Last Updated: 8th June 2019.
You can imagine the utter dismay I experienced when one day I discovered a bunch of fungus spreading across the rear glass of my Nikkor 85mm f1.8 lens. I had never seen or really experienced fungus with my photography equipment before, but as soon as I saw this I knew I needed to act.
What happened was that I had moved from a relatively low humidity environment to a subtropical climate with high humidity: the perfect stomping ground for fungus to thrive. I hadn’t used the lens for quite a while which probably gave it ample time to settle in and get started.
Fungus can be a real pain to deal with so it’s definitely better to take a preventative approach rather than finding a cure, or whatever they say.
If you’re in a humid climate like I am, or you’ve just got expensive equipment, then you should be looking to pick up the best dry box or dry cabinet to suit your needs. This usually boils down to the amount you’re willing to spend, the quality of the setup you’re after and the space you need to fit all your gear.
When it comes to proper storage you’ve really got two options: either a dry box or a dry cabinet.
The Best Dry Box For Your Camera
If you’re looking at running right down the budget end of the spectrum, then a simple solution is to buy a couple of silica gel packs, go down to your local supermarket or discount store and pick up a couple of airtight plastic containers, and put your lenses and camera bodies in these with the silica packs.
Otherwise, for not too much more you can get yourself something like this:
The 9L case from Patu comes with a built in hygrometer which is an essential to control your humidity. It also has a renewable dehumidifier that you will need to replace at the end of its lifetime. There’s enough space to fit one DSLR and two lenses, if you’ve got more equipment you’ll need to upgrade to the 23L version which will give you enough room for two DSLR bodies and four lenses – if you’ve got more then that opt for a dry cabinet.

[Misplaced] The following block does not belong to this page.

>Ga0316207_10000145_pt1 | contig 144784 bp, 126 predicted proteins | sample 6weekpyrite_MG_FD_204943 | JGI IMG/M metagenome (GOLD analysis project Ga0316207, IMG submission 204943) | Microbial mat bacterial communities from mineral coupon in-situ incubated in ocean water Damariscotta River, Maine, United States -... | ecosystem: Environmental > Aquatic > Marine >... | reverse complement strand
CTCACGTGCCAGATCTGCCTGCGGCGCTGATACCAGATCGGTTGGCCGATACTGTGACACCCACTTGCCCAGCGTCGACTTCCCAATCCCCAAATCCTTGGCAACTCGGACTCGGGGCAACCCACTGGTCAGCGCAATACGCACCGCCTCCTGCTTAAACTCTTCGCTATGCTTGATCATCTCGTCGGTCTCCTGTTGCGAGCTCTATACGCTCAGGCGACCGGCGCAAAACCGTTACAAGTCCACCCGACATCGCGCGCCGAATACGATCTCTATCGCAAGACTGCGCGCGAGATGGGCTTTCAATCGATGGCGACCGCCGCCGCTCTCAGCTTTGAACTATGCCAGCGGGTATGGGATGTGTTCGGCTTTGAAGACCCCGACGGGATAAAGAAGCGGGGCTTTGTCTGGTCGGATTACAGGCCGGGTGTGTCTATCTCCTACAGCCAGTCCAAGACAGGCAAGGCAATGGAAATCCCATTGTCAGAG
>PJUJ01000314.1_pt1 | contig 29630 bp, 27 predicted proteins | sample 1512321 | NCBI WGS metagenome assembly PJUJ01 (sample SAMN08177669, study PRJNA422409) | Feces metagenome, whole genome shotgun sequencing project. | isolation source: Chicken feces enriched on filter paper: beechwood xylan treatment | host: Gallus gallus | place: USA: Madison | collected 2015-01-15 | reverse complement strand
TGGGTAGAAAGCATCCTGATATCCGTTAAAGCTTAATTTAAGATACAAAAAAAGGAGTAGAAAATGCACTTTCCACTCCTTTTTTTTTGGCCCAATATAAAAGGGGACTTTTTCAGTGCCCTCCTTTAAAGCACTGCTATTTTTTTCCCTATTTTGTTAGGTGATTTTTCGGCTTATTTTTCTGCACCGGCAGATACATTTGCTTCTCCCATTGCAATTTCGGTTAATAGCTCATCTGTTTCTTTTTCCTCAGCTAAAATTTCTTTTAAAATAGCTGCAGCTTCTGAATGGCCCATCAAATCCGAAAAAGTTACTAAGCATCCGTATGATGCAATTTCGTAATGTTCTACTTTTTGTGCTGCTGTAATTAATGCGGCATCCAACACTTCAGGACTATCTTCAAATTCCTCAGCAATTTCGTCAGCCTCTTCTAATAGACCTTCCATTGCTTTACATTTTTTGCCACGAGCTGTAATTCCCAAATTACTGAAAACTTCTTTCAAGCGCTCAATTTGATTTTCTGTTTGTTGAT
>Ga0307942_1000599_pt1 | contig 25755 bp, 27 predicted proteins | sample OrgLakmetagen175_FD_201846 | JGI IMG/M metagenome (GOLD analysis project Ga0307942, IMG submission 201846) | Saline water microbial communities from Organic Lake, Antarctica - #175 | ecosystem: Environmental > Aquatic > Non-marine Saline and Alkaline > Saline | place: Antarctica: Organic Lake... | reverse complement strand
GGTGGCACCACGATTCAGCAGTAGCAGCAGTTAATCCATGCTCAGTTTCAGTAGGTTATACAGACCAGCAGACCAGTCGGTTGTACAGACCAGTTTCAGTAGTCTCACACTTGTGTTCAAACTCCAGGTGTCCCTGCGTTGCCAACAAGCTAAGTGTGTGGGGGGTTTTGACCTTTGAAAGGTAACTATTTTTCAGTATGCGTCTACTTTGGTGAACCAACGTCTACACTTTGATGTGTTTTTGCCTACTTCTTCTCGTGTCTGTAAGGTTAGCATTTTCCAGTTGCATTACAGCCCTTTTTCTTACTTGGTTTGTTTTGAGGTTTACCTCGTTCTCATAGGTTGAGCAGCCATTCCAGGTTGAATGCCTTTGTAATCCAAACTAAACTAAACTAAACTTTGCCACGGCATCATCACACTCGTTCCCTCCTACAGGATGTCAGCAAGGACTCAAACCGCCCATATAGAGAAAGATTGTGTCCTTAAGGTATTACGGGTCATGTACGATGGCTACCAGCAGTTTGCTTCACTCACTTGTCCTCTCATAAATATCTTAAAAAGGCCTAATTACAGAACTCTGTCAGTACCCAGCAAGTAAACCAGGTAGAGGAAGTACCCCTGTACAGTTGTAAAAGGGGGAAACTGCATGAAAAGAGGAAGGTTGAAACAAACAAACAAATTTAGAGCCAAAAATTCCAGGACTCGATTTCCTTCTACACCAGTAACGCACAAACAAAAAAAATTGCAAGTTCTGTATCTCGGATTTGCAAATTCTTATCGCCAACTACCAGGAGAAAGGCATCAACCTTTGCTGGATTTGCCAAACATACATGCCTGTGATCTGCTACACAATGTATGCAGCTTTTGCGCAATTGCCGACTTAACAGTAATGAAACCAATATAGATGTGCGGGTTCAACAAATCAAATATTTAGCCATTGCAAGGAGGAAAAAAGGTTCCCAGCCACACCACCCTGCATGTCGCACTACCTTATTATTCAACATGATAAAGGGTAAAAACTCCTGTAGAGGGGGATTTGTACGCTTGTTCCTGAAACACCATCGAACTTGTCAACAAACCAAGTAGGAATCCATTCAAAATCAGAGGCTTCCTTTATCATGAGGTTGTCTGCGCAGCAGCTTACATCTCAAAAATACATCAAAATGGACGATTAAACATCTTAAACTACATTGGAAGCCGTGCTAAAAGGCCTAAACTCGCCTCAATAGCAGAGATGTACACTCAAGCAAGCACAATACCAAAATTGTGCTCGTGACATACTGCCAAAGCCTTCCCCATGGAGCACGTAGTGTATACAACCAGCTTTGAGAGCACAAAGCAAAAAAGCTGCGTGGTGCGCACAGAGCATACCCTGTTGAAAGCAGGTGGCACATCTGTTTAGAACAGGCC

The unit works by using a dehumidifier (supplied) to dry out the silica packs and including these in the airtight container. You’ll need to maintain these every couple of months with the dehumidifier. It’s a more hands on approach to storage as compared to a dry cabinet, but a benefit is that the case gives you the option of safe portability.
The Best Dry Cabinet For Your Camera And Lenses
For only a couple hundred bucks, opting for the Forspark dehumidifying dry cabinet is probably a no-brainer, particularly if you’re sporting several thousand dollars worth of gear. The unit features a thermoelectric technology that is fast and quiet which makes it practical to store pretty much anywhere. More importantly, it features relative humidity control down to 25% and up to 60%. While it’s less important, it’s still nice to know it maintains your humidity to within 3% of your desired setting. If you’re looking to store two DSLR bodies and a couple lenses, this is the best dry cabinet for you.
Why Should You Use A Dry Cabinet Over A Dry Box?
Dry boxes are great for the short term. However, issues can arise over the long term with the lack of control over the humidity in the box. If your camera and/or lenses are subjected to a very dry environment for an extended period of time it may affect the rubber and lubrication of the equipment resulting in it wearing out faster. It’s for this reason that camera equipment be stored at a relative humidity of around 40%.